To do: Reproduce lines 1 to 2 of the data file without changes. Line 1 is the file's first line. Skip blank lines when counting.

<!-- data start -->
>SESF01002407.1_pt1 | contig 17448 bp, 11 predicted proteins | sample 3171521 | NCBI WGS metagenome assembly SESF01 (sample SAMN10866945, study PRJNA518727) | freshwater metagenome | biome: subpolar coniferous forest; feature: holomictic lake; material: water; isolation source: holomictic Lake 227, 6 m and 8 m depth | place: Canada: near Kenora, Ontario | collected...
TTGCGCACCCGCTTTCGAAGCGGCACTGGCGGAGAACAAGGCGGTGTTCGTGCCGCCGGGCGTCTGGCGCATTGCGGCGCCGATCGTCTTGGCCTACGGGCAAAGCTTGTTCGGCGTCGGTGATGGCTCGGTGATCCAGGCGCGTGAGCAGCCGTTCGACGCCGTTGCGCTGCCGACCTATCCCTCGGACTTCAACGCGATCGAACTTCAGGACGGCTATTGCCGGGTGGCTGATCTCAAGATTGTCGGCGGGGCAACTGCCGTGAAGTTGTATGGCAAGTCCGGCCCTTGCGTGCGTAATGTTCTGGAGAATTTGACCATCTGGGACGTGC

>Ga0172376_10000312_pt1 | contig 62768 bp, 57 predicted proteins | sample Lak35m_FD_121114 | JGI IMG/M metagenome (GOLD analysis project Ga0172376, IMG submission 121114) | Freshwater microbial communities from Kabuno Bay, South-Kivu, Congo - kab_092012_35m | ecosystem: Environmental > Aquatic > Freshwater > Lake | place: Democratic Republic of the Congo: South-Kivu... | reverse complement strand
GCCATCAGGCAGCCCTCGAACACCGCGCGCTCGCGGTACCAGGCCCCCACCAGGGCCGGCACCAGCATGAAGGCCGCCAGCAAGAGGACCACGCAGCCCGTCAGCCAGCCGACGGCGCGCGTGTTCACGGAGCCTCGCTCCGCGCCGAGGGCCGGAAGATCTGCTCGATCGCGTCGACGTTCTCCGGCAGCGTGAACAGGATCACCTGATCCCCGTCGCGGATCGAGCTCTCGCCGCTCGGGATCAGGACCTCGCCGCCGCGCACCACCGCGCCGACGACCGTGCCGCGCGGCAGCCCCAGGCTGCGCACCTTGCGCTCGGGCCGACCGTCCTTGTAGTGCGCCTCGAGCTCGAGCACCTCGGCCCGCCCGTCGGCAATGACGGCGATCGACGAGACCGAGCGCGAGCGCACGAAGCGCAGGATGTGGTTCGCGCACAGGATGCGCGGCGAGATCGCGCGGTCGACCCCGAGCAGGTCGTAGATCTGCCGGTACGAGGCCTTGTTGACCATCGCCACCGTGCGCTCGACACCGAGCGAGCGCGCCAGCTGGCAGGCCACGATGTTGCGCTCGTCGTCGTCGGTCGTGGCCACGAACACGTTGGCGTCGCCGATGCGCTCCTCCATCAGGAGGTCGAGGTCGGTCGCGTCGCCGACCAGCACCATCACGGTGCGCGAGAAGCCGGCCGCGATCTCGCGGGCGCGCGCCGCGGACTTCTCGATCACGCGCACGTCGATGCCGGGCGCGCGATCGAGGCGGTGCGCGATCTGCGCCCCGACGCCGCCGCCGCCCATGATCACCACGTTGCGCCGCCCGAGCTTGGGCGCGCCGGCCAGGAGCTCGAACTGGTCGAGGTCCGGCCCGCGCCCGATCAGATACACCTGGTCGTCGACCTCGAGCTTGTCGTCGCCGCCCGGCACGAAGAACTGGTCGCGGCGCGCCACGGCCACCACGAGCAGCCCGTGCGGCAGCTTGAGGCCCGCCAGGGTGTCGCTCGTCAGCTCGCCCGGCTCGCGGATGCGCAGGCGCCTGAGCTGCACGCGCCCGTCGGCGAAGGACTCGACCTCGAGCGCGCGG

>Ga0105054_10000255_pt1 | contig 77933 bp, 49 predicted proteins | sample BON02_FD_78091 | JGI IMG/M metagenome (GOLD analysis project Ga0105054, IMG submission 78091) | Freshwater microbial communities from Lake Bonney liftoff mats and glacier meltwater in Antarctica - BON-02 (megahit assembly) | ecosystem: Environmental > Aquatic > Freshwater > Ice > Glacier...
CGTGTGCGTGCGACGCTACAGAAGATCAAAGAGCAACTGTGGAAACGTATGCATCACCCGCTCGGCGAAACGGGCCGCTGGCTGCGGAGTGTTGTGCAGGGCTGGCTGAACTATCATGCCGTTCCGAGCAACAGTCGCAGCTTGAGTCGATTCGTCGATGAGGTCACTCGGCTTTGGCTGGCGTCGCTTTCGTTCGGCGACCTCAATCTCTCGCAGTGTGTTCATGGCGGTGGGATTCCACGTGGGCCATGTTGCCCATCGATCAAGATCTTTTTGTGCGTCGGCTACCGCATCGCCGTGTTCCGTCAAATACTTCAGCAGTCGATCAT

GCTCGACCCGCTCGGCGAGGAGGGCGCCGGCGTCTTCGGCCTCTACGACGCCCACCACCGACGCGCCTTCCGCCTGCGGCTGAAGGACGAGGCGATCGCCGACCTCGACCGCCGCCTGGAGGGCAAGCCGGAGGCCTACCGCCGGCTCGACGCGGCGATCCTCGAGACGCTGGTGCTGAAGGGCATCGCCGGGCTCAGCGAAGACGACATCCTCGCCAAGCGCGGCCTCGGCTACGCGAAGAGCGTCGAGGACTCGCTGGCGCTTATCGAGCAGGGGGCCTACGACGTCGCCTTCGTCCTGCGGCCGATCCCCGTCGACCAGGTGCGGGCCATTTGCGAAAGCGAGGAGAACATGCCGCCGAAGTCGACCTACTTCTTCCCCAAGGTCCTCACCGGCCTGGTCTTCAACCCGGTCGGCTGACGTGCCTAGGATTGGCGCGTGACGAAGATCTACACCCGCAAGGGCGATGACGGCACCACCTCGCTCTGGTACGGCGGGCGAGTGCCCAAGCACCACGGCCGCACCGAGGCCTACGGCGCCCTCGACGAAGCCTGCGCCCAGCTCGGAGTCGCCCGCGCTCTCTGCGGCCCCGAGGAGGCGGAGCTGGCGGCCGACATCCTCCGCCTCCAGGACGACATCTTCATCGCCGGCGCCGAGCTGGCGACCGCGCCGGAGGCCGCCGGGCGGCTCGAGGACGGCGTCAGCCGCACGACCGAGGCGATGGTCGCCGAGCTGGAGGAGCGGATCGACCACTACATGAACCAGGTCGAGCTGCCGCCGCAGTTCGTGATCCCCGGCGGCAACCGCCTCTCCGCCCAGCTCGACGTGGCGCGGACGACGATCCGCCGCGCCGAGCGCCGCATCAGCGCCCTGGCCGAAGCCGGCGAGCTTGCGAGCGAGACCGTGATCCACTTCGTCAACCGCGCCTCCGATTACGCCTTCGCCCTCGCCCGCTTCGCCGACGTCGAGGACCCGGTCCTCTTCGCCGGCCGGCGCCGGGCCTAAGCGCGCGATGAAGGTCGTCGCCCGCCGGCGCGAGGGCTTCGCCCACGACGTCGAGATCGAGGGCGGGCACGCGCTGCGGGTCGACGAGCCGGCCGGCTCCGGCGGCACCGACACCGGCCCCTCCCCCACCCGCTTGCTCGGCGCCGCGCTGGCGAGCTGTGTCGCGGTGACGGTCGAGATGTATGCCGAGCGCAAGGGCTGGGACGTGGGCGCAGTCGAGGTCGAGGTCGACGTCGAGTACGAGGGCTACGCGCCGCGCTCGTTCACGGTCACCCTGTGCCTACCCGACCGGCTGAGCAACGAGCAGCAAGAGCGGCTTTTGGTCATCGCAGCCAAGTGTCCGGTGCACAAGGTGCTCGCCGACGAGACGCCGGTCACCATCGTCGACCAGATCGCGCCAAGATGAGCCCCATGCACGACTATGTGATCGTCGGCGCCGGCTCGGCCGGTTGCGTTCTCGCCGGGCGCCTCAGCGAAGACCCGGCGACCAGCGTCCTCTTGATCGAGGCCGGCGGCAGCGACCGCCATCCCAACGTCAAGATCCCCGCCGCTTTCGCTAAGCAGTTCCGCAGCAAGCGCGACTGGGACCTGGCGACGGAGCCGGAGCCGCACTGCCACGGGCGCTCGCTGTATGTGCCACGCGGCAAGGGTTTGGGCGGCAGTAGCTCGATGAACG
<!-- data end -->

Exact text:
>SESF01002407.1_pt1 | contig 17448 bp, 11 predicted proteins | sample 3171521 | NCBI WGS metagenome assembly SESF01 (sample SAMN10866945, study PRJNA518727) | freshwater metagenome | biome: subpolar coniferous forest; feature: holomictic lake; material: water; isolation source: holomictic Lake 227, 6 m and 8 m depth | place: Canada: near Kenora, Ontario | collected...
TTGCGCACCCGCTTTCGAAGCGGCACTGGCGGAGAACAAGGCGGTGTTCGTGCCGCCGGGCGTCTGGCGCATTGCGGCGCCGATCGTCTTGGCCTACGGGCAAAGCTTGTTCGGCGTCGGTGATGGCTCGGTGATCCAGGCGCGTGAGCAGCCGTTCGACGCCGTTGCGCTGCCGACCTATCCCTCGGACTTCAACGCGATCGAACTTCAGGACGGCTATTGCCGGGTGGCTGATCTCAAGATTGTCGGCGGGGCAACTGCCGTGAAGTTGTATGGCAAGTCCGGCCCTTGCGTGCGTAATGTTCTGGAGAATTTGACCATCTGGGACGTGC